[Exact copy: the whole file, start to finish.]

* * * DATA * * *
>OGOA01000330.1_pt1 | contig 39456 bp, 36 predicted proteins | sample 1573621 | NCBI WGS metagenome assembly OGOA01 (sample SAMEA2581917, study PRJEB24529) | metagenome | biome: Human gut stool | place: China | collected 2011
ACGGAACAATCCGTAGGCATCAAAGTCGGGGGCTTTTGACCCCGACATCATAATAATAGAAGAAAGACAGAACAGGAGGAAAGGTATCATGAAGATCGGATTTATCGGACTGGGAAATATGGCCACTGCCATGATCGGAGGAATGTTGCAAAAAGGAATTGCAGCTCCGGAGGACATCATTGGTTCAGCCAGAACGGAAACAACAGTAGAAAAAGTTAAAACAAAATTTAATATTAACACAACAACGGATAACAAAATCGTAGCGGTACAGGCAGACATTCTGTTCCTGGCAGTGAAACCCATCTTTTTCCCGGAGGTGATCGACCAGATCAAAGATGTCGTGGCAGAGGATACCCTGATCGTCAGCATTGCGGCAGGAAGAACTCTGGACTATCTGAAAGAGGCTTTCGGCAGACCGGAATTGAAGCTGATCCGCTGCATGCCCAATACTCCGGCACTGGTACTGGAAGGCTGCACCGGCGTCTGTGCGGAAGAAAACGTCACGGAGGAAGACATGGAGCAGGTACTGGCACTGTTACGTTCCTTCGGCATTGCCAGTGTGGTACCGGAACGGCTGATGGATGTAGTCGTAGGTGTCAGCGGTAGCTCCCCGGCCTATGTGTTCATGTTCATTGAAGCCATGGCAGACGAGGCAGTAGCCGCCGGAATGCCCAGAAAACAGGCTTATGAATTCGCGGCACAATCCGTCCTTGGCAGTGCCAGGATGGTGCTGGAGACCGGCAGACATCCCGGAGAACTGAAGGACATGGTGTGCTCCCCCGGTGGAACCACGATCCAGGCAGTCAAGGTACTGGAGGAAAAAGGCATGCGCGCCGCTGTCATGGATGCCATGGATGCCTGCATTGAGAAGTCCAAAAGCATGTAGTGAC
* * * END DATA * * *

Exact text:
>OGOA01000330.1_pt1 | contig 39456 bp, 36 predicted proteins | sample 1573621 | NCBI WGS metagenome assembly OGOA01 (sample SAMEA2581917, study PRJEB24529) | metagenome | biome: Human gut stool | place: China | collected 2011
ACGGAACAATCCGTAGGCATCAAAGTCGGGGGCTTTTGACCCCGACATCATAATAATAGAAGAAAGACAGAACAGGAGGAAAGGTATCATGAAGATCGGATTTATCGGACTGGGAAATATGGCCACTGCCATGATCGGAGGAATGTTGCAAAAAGGAATTGCAGCTCCGGAGGACATCATTGGTTCAGCCAGAACGGAAACAACAGTAGAAAAAGTTAAAACAAAATTTAATATTAACACAACAACGGATAACAAAATCGTAGCGGTACAGGCAGACATTCTGTTCCTGGCAGTGAAACCCATCTTTTTCCCGGAGGTGATCGACCAGATCAAAGATGTCGTGGCAGAGGATACCCTGATCGTCAGCATTGCGGCAGGAAGAACTCTGGACTATCTGAAAGAGGCTTTCGGCAGACCGGAATTGAAGCTGATCCGCTGCATGCCCAATACTCCGGCACTGGTACTGGAAGGCTGCACCGGCGTCTGTGCGGAAGAAAACGTCACGGAGGAAGACATGGAGCAGGTACTGGCACTGTTACGTTCCTTCGGCATTGCCAGTGTGGTACCGGAACGGCTGATGGATGTAGTCGTAGGTGTCAGCGGTAGCTCCCCGGCCTATGTGTTCATGTTCATTGAAGCCATGGCAGACGAGGCAGTAGCCGCCGGAATGCCCAGAAAACAGGCTTATGAATTCGCGGCACAATCCGTCCTTGGCAGTGCCAGGATGGTGCTGGAGACCGGCAGACATCCCGGAGAACTGAAGGACATGGTGTGCTCCCCCGGTGGAACCACGATCCAGGCAGTCAAGGTACTGGAGGAAAAAGGCATGCGCGCCGCTGTCATGGATGCCATGGATGCCTGCATTGAGAAGTCCAAAAGCATGTAGTGAC